VALDOSTA — Hundreds arrived at Riverview Memorial Garden Friday to mourn the loss of a man many of them had never met.
Vietnam veteran Richard Fatzinger, 67, passed away Oct. 13 after an extended illness. When the community heard he had no local family to attend his funeral, hundreds of new family members came to say goodbye.
“When we put this on Facebook, we had no idea we would get this kind of response,” said Hugh Ward, the hospice chaplain who served as officiant at the graveside service. “You being here is more eloquent and passionate than anything I could say today.”
In life, Richard Fatzinger traveled the world with his Air Force pilot father, Lt. Col. Charles W. Fatzinger Jr.
Ankara, Turkey, was his favorite place to live. There, Richard Fatzinger explored ancient ruins. Later in life, he searched for and collected Indian artifacts and amassed a collection of arrowheads.
Tarkenton Thompson recalled that Fatzinger would regularly give some of these artifacts to his father, Melvin E. Thompson Jr. Melvin Thompson served as Fatzinger's guardian until his own passing. Tarkenton Thompson has the artifacts in his office in Atlanta.
“Daddy always had a soft spot for people who needed help,” Thompson said. “He adored Richard and I know daddy is looking down from heaven smiling today.”
For the last 10 years, Angela Edwards cared for Fatzinger with help from her daughter, Shivan Edwards.
Angela, who was given Fatzinger's flag at the ceremony, was a dedicated caretaker who would sometimes sleep in her car outside Fatzinger's apartment just to ensure he was OK.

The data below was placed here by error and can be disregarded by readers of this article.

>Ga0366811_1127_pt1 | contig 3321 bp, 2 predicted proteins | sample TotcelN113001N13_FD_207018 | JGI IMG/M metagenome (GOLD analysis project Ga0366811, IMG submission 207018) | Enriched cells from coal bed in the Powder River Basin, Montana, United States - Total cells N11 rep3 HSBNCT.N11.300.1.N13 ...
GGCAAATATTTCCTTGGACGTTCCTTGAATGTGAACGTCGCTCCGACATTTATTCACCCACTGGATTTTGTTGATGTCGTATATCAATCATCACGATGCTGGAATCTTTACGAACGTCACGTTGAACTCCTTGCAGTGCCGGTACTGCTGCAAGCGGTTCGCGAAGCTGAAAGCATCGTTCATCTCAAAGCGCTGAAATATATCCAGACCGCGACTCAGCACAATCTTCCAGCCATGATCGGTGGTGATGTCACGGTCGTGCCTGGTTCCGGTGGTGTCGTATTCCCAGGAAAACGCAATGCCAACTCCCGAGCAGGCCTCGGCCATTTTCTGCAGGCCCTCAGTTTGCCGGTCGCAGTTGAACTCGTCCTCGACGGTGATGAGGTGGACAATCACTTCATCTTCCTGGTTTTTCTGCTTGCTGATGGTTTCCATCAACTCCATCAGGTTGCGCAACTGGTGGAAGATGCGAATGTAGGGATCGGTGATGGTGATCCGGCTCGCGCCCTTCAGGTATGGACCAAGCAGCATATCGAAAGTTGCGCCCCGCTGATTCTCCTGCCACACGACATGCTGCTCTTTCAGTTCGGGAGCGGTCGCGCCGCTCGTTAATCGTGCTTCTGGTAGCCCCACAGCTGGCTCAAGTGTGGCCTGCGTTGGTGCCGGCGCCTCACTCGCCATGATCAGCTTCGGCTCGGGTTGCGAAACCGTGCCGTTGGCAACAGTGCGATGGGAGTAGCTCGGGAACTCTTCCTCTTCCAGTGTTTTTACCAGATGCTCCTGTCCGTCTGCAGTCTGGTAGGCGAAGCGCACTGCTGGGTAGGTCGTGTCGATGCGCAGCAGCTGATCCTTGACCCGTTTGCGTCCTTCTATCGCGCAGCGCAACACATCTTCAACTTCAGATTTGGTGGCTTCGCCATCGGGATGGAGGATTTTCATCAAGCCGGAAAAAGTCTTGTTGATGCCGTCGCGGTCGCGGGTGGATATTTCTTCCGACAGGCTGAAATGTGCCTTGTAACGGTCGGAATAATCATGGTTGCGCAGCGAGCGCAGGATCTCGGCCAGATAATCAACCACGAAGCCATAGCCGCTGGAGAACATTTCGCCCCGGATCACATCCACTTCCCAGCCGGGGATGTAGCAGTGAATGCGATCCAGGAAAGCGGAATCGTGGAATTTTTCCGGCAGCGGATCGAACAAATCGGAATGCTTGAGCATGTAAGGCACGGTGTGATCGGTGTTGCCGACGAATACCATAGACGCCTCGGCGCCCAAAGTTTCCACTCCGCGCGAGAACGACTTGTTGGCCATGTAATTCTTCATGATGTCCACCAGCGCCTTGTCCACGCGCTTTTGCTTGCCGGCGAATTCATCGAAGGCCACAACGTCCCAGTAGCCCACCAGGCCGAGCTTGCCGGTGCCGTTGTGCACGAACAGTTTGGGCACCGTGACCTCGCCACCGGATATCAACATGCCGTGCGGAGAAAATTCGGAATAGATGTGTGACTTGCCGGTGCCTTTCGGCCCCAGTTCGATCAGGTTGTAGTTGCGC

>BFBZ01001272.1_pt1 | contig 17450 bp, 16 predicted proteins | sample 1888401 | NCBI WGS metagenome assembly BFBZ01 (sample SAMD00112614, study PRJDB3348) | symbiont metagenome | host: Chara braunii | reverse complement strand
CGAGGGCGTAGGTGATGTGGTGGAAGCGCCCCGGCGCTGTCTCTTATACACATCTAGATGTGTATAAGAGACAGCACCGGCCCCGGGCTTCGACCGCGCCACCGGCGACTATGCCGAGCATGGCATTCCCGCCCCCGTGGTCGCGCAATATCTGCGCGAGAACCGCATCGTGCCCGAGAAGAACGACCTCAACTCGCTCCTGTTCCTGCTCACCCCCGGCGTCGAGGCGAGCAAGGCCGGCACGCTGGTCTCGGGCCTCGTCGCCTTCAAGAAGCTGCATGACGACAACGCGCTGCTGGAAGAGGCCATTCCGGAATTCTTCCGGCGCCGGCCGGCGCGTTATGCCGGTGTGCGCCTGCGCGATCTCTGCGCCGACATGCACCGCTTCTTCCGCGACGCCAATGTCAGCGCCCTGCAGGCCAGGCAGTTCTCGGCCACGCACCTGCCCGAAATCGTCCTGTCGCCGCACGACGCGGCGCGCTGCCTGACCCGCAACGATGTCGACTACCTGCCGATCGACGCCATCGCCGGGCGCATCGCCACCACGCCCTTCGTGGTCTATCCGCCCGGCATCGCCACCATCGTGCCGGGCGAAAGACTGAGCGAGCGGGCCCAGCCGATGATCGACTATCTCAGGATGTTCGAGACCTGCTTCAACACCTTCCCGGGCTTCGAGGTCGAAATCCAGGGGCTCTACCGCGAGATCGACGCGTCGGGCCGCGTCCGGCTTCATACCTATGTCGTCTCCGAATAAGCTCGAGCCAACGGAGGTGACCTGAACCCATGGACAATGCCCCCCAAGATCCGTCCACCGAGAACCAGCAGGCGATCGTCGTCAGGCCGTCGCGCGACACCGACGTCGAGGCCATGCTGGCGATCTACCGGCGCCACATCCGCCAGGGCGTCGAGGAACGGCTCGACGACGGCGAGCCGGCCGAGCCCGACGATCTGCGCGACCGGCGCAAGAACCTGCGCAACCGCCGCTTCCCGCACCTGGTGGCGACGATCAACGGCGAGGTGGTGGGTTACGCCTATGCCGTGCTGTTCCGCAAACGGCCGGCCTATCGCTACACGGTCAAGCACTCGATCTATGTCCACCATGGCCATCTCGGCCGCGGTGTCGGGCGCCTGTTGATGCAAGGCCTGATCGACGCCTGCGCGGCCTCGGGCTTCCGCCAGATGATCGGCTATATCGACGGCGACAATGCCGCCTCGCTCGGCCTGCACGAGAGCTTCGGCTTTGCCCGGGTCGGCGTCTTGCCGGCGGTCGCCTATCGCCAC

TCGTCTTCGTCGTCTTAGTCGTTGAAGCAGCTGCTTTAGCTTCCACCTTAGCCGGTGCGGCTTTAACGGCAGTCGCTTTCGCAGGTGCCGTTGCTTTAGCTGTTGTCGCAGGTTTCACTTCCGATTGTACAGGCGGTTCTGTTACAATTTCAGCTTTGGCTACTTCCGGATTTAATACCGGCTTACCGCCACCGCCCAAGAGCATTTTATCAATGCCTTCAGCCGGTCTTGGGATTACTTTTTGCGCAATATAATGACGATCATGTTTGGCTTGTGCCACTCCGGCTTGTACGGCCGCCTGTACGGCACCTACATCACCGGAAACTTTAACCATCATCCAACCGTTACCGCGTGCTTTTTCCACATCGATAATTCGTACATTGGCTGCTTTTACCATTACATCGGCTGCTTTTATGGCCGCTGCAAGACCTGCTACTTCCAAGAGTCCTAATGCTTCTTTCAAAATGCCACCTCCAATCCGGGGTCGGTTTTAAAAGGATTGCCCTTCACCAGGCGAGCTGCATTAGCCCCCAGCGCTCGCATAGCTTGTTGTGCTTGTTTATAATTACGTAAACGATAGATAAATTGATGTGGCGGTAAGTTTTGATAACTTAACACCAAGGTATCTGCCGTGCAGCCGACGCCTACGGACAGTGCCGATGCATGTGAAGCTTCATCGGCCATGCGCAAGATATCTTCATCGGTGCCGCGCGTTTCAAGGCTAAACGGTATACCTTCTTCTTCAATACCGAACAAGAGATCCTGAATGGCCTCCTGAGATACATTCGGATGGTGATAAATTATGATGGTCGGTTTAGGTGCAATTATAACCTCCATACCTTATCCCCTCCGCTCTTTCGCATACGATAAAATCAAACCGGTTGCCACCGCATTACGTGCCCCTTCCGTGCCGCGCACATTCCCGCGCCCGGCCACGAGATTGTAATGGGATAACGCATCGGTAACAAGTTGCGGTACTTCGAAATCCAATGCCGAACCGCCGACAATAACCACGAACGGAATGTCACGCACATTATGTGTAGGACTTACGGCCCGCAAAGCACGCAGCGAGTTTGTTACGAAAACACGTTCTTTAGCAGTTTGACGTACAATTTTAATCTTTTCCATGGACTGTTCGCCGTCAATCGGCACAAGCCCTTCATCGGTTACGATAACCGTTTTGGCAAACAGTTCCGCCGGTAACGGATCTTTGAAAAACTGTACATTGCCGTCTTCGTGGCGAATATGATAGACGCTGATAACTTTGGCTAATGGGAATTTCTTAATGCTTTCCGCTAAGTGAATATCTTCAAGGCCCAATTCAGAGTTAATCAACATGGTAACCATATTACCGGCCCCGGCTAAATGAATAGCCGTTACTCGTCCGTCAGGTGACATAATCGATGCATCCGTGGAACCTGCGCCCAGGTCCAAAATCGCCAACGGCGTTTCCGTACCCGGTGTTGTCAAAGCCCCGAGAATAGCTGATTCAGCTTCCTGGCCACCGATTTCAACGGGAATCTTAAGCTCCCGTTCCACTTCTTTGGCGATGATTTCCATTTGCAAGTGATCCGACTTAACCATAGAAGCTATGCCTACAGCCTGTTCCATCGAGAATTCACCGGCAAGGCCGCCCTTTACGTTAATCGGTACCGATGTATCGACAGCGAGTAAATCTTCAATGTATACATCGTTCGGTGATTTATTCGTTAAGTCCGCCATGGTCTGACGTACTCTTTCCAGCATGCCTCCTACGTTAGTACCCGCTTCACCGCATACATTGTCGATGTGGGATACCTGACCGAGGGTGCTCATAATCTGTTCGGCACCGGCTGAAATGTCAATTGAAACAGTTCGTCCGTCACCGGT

“The outpouring is amazing,” Angela Edwards said.
“He felt he was a loner,” Shivan Edwards added. “He always said they (the military) were his brothers.”
Fatzinger was right; not only men and women in uniform, but motorcycle clubs, local officials and people from the area who wanted to pay their respects stepped up as brothers and sisters.
Dennis Fenstermaker, a fellow Vietnam vet who served 50 years ago this year, made sure to attend the service after seeing Fatzinger's obituary in the newspaper.
“We couldn’t not come when they said family wasn’t going to be able to come,” Fenstermaker said. “I came to show my support. We didn’t get a welcome home (from Vietnam) by any means and to send him off is very important and I just want to pay my respects."
Music Funeral Home provided the services and were asked to spread the word that Fatzinger needed people to attend.
“This community is wonderful,” Casey Music of Music Funeral Home said. “There is no better place to live than South Georgia.”
As Fatzinger was laid to rest with full military honors, many who arrived with no knowledge of him left with a lifelong memory.
“Our flag does not fly because of the wind blowing it," Ward said. "It blows with the breath of every solider protecting it."
Desiree Carver is a reporter at the Valdosta Daily Times. She can be reached at (229) 244-3400 ext. 1215.